Progress in understanding resistance and learning how to combine and sequence therapies most effectively is being stifled because specimens donated by patients, and related data, are being hoarded and not shared. Peter McIntyre reports.
There are growing calls across Europe to make more effective use of tissue, blood and other specimens that patients have donated for research to speed up progress in treating cancer. These specimens, together with the linked clinical data about the patient they came from, offer an invaluable resource for researchers trying to identify biological traits that could help guide decisions on the best treatment options for each patient. But failures to share data, and the hoarding of precious biomaterials, are leaving clinicians and patient advocates increasingly frustrated at the lack of coordination in research. Patients who give permission for their tissue and blood products to be used are often unaware that it has effectively become the ‘property’ of a single research team or pharmaceutical company.
Denis Lacombe, Director General of the European Organisation for Research and Treatment of Cancer (EORTC), says that, despite rapid increases in understanding the genetic causes of cancer, lack of collaboration is hindering progress in treating the disease. It is only possible to fully understand the biology of cancer, including the mechanisms of relapse, recurrence, and resistance, if researchers have access to biological material and the capacity to link it to clinical data about the patient and the course of the disease, he argues. Without that knowledge, clinicians are left guessing at how best to use new treatments. “In the real world, we need combinations and sequences of drugs, but the way we function is industry brings drugs to the market one by one. Melanoma doctors don’t know the optimal duration of a checkpoint inhibitor, how long you have to treat a patient and how to sequence a checkpoint inhibitor with a BRAF, or MEK or CTLA inhibitor.” The industry is not going to address these questions, says Lacombe, so three years ago he spearheaded the launch of a bold EORTC collaborative programme.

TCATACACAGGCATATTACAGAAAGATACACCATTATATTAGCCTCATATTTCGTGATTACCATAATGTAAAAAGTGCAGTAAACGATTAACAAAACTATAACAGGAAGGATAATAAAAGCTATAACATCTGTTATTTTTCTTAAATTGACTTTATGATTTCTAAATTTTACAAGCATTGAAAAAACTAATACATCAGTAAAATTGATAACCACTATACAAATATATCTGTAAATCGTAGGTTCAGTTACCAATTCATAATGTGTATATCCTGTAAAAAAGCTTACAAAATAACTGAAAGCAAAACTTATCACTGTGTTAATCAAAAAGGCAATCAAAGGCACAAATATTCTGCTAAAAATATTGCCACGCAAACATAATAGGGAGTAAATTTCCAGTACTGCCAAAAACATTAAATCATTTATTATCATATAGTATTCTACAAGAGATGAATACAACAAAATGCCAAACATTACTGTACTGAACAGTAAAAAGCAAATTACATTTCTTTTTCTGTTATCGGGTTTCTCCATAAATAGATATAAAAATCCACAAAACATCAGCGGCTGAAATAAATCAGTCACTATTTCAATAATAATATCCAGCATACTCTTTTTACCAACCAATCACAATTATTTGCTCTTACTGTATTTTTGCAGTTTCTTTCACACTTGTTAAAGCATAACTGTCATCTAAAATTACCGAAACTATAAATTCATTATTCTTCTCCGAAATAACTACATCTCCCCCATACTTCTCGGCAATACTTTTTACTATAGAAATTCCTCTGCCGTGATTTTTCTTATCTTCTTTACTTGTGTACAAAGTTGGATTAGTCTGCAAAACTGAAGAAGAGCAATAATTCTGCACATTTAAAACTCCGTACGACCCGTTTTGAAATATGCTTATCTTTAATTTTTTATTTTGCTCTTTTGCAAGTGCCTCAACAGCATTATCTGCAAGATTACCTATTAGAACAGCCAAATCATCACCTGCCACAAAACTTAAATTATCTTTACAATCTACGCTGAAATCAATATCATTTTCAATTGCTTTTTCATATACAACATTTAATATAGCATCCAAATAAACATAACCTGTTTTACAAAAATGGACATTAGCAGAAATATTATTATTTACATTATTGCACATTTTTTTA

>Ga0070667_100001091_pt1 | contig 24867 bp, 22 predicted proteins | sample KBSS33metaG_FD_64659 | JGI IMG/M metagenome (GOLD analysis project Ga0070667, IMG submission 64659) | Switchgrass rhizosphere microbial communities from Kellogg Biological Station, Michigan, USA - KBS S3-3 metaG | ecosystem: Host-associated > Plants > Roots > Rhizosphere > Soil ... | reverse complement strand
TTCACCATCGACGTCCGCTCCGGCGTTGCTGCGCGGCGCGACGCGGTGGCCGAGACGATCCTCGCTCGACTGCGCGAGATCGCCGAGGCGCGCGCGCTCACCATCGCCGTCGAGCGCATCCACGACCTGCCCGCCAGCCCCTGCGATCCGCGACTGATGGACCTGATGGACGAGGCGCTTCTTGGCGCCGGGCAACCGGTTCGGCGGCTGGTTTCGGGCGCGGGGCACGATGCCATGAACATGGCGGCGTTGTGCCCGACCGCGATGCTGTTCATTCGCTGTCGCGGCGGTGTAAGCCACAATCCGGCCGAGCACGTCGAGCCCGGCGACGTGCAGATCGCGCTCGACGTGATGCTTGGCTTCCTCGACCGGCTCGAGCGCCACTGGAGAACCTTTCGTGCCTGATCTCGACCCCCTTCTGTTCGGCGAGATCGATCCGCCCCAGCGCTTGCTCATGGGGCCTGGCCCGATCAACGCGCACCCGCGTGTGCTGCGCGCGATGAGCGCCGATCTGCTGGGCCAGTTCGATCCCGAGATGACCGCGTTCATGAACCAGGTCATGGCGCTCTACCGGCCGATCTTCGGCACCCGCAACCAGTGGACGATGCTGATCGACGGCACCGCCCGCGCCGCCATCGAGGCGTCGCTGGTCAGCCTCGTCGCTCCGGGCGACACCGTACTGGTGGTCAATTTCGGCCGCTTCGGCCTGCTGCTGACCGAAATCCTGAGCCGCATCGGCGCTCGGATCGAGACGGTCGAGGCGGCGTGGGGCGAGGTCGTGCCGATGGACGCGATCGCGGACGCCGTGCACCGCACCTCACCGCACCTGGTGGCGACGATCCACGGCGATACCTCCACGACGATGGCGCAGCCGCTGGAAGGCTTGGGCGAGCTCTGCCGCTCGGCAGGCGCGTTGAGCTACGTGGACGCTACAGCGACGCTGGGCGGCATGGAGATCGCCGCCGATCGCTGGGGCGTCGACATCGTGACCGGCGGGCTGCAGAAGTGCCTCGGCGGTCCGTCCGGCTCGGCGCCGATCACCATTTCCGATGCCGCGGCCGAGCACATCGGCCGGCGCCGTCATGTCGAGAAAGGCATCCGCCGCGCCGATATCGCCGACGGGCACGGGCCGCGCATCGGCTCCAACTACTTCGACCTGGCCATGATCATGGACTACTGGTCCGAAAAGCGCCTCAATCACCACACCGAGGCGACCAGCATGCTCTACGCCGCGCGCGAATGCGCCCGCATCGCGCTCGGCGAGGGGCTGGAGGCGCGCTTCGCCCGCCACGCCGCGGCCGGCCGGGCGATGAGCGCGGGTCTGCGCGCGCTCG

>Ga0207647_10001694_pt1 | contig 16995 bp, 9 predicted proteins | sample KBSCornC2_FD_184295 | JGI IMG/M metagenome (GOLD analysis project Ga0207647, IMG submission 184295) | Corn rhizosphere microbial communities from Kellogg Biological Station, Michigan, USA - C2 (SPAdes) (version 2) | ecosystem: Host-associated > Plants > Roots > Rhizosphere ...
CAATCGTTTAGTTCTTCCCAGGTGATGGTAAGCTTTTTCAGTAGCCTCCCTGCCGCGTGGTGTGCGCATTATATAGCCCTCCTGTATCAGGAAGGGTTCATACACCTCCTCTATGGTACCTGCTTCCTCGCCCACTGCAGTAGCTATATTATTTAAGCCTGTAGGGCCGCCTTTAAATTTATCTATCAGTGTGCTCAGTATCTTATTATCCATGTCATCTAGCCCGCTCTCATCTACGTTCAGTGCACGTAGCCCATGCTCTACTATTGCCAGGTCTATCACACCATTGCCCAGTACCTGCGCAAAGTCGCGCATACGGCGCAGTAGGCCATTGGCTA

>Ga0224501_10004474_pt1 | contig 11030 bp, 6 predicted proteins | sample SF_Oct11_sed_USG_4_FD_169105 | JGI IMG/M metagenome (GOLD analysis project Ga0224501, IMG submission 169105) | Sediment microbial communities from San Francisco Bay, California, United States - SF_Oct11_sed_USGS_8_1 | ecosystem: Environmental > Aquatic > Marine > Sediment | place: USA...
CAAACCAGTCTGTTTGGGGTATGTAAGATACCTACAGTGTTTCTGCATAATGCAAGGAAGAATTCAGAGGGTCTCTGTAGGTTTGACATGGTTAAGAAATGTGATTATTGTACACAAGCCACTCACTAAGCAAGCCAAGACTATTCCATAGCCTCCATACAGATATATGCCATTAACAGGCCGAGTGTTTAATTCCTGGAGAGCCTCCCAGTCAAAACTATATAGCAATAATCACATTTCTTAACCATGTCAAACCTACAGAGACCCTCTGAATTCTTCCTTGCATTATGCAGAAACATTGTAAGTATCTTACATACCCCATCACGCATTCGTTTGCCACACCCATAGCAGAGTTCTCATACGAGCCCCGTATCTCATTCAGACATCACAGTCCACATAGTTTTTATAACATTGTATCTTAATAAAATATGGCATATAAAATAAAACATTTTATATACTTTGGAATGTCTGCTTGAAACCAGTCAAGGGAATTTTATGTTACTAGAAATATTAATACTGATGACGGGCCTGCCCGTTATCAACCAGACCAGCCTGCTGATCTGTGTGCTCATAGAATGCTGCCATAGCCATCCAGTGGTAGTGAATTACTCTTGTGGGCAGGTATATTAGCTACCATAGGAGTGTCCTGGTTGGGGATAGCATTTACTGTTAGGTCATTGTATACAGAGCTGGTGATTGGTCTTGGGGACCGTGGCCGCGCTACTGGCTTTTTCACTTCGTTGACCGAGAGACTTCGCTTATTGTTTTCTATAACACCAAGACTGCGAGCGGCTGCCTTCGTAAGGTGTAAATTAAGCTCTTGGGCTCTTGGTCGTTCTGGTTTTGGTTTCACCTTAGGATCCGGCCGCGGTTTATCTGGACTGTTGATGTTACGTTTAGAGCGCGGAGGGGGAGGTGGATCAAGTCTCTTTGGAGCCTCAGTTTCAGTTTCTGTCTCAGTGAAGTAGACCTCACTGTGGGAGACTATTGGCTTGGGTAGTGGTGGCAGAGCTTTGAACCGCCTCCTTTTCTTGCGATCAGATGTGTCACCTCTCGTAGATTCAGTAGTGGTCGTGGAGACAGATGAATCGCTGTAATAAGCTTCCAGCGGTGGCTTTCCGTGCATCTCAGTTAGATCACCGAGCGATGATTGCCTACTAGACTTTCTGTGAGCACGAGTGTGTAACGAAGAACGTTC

SPECTA (Screening Patients for Efficient Clinical Trials Access) is a network involving clinicians and researchers from academia and industry, which seeks to channel patients quickly into relevant clinical trials, which it does by screening material from patients treated at participating institutions using high-quality next generation sequencing, gene expression and genomics.
Trial sponsors looking to enrol patients with specific mutations can find them through the SPECTA database, avoiding the need to screen thousands themselves to identify the subgroup they require. This can benefit sponsors and patients. But the wider cancer research effort also benefits, because the biomaterials from patients recruited for those trials remain in the SPECTA database, and their data are regularly updated, which builds up vital information about progression, recurrence and survival along the entire patient journey.
If patients progress on one trial and move on to another, their longitudinal data can reveal important information about resistance, the impact of sequential treatments, and how that relates to tumour biology, which would not be available if data for each trial were locked away under the control of the separate sponsors, as typically happens today.